A lawsuit against Pop Warner is raising some serious concerns over the safety of youth football helmets.
Sports safety advocate and litigation consultant Kimberly Archie is tackling Congress and spent a day on Capitol Hill laying out her case. Her major issue: Why do children's toy football helmets have more regulations than the real deal?
Doing a presentation on the Hill tomorrow on why do toy helmets have more federal regulations than the 1 Paul wore? pic.twitter.com/u2XpwgJRvt— Kimberly Archie (@kimberlyarchie) May 23, 2016
Toy helmets must adhere to rigorous federal safety regulations to protect children under the age of 12 from harm. Namely, the toy helmets must have only traces of lead and be free of small parts that can be swallowed. However, the real helmets have no restrictions at all.
The National Operating Committee on Standards for Athletic Equipment (NOCSAE) does have a set of rules for adult helmets, but those rules don't carry over to youth models. And that doesn't sit right for Archie.
"I would tell them, 'We're going to play with one helmet, and with the other, we're going to put it on your kids' heads and go do mini car crashes,'" said Archie. "Everyone just looked at me and didn't know what to say. It doesn't make sense."
Archie's mission to instigate stricter rules and regulations for youth tackle football helmets is fueled by personal loss. Her son, Paul Bright Jr., played eight years of Pop Warner football, and later experienced behavioral problems. He died in a motorcycle accident at the age of 24 and his autopsy revealed he had suffered from Chronic Traumatic Encephalopathy (CTE), a neurodegenerative disease found in many deceased football players.
In her lawsuit against Pop Warner, Archie claims the company touts itself as a "safety-first organization" that extensively trains their volunteers and coaches, but that they failed to ensure children were using the safest possible helmets.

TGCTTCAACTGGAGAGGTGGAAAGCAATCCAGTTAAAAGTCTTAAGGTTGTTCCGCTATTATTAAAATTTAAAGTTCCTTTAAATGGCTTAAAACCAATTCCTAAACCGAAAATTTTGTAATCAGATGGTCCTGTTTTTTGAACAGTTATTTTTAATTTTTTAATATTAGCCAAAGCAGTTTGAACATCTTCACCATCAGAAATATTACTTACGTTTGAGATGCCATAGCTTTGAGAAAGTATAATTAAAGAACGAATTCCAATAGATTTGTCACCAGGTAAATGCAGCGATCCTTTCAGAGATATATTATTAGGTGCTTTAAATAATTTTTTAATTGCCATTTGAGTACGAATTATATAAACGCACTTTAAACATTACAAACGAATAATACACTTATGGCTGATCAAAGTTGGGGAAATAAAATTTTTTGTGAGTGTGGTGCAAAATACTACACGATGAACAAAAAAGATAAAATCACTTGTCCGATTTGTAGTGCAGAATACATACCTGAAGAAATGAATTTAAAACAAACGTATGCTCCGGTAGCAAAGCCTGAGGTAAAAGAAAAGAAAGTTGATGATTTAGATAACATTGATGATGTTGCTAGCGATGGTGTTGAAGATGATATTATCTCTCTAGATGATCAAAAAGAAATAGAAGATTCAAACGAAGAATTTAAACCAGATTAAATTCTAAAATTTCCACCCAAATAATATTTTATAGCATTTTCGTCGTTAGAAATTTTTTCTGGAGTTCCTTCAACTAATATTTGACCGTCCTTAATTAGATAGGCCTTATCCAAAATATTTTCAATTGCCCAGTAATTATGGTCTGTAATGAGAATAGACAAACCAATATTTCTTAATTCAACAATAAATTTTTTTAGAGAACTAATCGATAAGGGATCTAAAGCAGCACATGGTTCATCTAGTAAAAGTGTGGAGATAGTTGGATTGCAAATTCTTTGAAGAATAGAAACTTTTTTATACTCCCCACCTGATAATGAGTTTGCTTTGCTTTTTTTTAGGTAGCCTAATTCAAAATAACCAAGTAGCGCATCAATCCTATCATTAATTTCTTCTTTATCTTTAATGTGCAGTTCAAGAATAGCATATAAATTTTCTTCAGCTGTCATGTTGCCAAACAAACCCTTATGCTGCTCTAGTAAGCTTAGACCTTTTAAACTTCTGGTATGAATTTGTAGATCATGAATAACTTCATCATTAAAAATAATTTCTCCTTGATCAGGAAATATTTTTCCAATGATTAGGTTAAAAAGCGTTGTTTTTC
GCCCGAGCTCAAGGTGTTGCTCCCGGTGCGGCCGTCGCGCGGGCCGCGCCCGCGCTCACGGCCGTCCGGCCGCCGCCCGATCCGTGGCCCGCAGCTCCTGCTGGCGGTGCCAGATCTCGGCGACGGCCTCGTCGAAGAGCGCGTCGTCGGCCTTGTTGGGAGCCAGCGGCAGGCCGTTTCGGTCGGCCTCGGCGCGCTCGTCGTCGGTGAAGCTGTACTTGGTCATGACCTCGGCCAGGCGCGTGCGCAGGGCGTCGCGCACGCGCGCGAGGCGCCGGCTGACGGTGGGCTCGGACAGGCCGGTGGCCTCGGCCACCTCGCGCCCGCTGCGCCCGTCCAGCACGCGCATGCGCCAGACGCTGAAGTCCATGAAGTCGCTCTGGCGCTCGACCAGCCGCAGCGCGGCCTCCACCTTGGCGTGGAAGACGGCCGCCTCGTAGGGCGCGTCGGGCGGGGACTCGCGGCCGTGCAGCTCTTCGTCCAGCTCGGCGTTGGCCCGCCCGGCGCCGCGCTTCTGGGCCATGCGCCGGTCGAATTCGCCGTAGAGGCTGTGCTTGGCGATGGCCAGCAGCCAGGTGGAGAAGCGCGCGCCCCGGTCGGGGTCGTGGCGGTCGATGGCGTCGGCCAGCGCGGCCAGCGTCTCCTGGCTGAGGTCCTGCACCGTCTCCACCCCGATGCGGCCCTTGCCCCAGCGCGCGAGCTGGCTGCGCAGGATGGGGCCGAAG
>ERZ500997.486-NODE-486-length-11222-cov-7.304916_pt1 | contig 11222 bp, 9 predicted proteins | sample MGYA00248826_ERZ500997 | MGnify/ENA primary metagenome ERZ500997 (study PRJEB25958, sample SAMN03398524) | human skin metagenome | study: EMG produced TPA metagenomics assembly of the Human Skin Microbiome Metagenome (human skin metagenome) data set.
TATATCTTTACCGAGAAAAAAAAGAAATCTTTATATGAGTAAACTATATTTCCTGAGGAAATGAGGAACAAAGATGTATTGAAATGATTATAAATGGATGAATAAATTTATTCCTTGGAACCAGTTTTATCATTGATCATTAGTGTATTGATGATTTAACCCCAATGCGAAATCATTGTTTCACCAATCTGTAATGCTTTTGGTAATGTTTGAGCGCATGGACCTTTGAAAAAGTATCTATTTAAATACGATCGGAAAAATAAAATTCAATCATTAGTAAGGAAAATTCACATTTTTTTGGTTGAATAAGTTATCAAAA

"If your kid is at the public pool during the summer, the lifeguard has to have the appropriate training, because people can drown," said Archie. "It's a much higher standard than youth football. Frankly, a nail technician has more regulation to do fake nails."
While no new legal precedence can bring back her son, Archie wants to make sure other families are spared from a similar fate. She knows more can be done to protect the youth football players and she's placing the onus on lawmakers to make it happen.
"California just moved [the legal age to purchase] cigarettes up to age 21," said Archie. "But you can be five years old, weight 45 pounds, get out of your car seat – a car seat that has to meet certain requirements by law – and go do mini car crashes in football with a phony helmet that isn't made for children. Really?"
As the world has progressed and scientific progress has led to a greater understanding of the human body and how it operates, government has stepped in to lay down new laws to better protect us. When it comes to youth, those laws are doubly important.
"I can remember in the 1970s, you would see kids piled in the back of a pickup truck, speeding down the highway," said Archie. "You would never see that today. We know better. But in youth sports, we are still driving 70 miles per hour with kids in the back of the truck. We need to fix that. America loves sports, but we need to even the playing field and love kids just as much."
Adults may be in charge of running NOCSAE, but children will be the ones suffering the consequences if the safety of youth football helmets isn't raised.
[ H/T Vice ]